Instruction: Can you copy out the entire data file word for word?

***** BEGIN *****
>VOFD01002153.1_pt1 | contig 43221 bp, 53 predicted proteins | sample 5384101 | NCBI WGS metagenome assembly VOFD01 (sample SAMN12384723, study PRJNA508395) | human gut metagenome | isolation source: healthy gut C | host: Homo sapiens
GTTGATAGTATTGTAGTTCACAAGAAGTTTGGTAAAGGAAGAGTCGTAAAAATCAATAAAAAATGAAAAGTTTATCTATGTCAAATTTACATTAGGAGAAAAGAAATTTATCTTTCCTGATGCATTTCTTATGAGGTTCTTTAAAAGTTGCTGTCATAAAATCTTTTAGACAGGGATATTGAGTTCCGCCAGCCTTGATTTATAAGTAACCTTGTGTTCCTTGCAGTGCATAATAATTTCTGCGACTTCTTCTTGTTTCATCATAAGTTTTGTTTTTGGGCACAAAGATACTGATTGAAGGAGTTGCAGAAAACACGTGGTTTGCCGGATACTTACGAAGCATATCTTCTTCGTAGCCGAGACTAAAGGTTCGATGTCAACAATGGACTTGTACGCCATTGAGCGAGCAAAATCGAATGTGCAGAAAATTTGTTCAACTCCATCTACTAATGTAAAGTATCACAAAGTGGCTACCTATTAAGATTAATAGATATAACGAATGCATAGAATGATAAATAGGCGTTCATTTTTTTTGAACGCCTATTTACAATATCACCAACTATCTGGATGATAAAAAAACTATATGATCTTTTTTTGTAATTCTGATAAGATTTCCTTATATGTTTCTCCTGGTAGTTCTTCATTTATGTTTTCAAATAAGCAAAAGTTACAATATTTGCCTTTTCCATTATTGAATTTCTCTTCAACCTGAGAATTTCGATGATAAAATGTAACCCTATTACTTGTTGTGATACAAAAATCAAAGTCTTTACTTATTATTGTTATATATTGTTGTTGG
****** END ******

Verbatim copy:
>VOFD01002153.1_pt1 | contig 43221 bp, 53 predicted proteins | sample 5384101 | NCBI WGS metagenome assembly VOFD01 (sample SAMN12384723, study PRJNA508395) | human gut metagenome | isolation source: healthy gut C | host: Homo sapiens
GTTGATAGTATTGTAGTTCACAAGAAGTTTGGTAAAGGAAGAGTCGTAAAAATCAATAAAAAATGAAAAGTTTATCTATGTCAAATTTACATTAGGAGAAAAGAAATTTATCTTTCCTGATGCATTTCTTATGAGGTTCTTTAAAAGTTGCTGTCATAAAATCTTTTAGACAGGGATATTGAGTTCCGCCAGCCTTGATTTATAAGTAACCTTGTGTTCCTTGCAGTGCATAATAATTTCTGCGACTTCTTCTTGTTTCATCATAAGTTTTGTTTTTGGGCACAAAGATACTGATTGAAGGAGTTGCAGAAAACACGTGGTTTGCCGGATACTTACGAAGCATATCTTCTTCGTAGCCGAGACTAAAGGTTCGATGTCAACAATGGACTTGTACGCCATTGAGCGAGCAAAATCGAATGTGCAGAAAATTTGTTCAACTCCATCTACTAATGTAAAGTATCACAAAGTGGCTACCTATTAAGATTAATAGATATAACGAATGCATAGAATGATAAATAGGCGTTCATTTTTTTTGAACGCCTATTTACAATATCACCAACTATCTGGATGATAAAAAAACTATATGATCTTTTTTTGTAATTCTGATAAGATTTCCTTATATGTTTCTCCTGGTAGTTCTTCATTTATGTTTTCAAATAAGCAAAAGTTACAATATTTGCCTTTTCCATTATTGAATTTCTCTTCAACCTGAGAATTTCGATGATAAAATGTAACCCTATTACTTGTTGTGATACAAAAATCAAAGTCTTTACTTATTATTGTTATATATTGTTGTTGG